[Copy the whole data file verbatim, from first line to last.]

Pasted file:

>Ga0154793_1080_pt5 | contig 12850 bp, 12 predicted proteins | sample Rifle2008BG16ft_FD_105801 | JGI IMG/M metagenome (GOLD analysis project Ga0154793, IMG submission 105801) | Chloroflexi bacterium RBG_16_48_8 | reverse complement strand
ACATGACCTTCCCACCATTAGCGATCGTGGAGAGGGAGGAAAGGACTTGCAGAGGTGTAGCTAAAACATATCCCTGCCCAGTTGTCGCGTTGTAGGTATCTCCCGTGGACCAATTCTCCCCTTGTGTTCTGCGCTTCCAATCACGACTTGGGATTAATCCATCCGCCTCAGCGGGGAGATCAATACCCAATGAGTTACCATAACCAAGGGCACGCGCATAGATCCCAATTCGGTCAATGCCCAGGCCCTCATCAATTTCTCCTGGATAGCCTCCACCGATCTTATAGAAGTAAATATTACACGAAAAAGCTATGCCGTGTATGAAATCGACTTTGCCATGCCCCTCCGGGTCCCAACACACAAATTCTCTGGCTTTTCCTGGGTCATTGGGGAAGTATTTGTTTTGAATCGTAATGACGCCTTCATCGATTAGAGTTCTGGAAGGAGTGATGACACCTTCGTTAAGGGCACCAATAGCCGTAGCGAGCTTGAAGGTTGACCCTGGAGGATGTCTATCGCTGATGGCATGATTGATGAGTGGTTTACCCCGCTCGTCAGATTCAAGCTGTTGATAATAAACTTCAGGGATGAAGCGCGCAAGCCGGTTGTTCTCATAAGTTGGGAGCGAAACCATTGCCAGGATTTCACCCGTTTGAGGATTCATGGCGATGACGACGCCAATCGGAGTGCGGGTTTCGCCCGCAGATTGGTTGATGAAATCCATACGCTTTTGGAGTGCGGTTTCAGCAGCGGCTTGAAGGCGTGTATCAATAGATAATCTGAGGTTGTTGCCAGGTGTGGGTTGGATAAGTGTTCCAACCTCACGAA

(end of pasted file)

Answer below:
>Ga0154793_1080_pt5 | contig 12850 bp, 12 predicted proteins | sample Rifle2008BG16ft_FD_105801 | JGI IMG/M metagenome (GOLD analysis project Ga0154793, IMG submission 105801) | Chloroflexi bacterium RBG_16_48_8 | reverse complement strand
ACATGACCTTCCCACCATTAGCGATCGTGGAGAGGGAGGAAAGGACTTGCAGAGGTGTAGCTAAAACATATCCCTGCCCAGTTGTCGCGTTGTAGGTATCTCCCGTGGACCAATTCTCCCCTTGTGTTCTGCGCTTCCAATCACGACTTGGGATTAATCCATCCGCCTCAGCGGGGAGATCAATACCCAATGAGTTACCATAACCAAGGGCACGCGCATAGATCCCAATTCGGTCAATGCCCAGGCCCTCATCAATTTCTCCTGGATAGCCTCCACCGATCTTATAGAAGTAAATATTACACGAAAAAGCTATGCCGTGTATGAAATCGACTTTGCCATGCCCCTCCGGGTCCCAACACACAAATTCTCTGGCTTTTCCTGGGTCATTGGGGAAGTATTTGTTTTGAATCGTAATGACGCCTTCATCGATTAGAGTTCTGGAAGGAGTGATGACACCTTCGTTAAGGGCACCAATAGCCGTAGCGAGCTTGAAGGTTGACCCTGGAGGATGTCTATCGCTGATGGCATGATTGATGAGTGGTTTACCCCGCTCGTCAGATTCAAGCTGTTGATAATAAACTTCAGGGATGAAGCGCGCAAGCCGGTTGTTCTCATAAGTTGGGAGCGAAACCATTGCCAGGATTTCACCCGTTTGAGGATTCATGGCGATGACGACGCCAATCGGAGTGCGGGTTTCGCCCGCAGATTGGTTGATGAAATCCATACGCTTTTGGAGTGCGGTTTCAGCAGCGGCTTGAAGGCGTGTATCAATAGATAATCTGAGGTTGTTGCCAGGTGTGGGTTGGATAAGTGTTCCAACCTCACGAA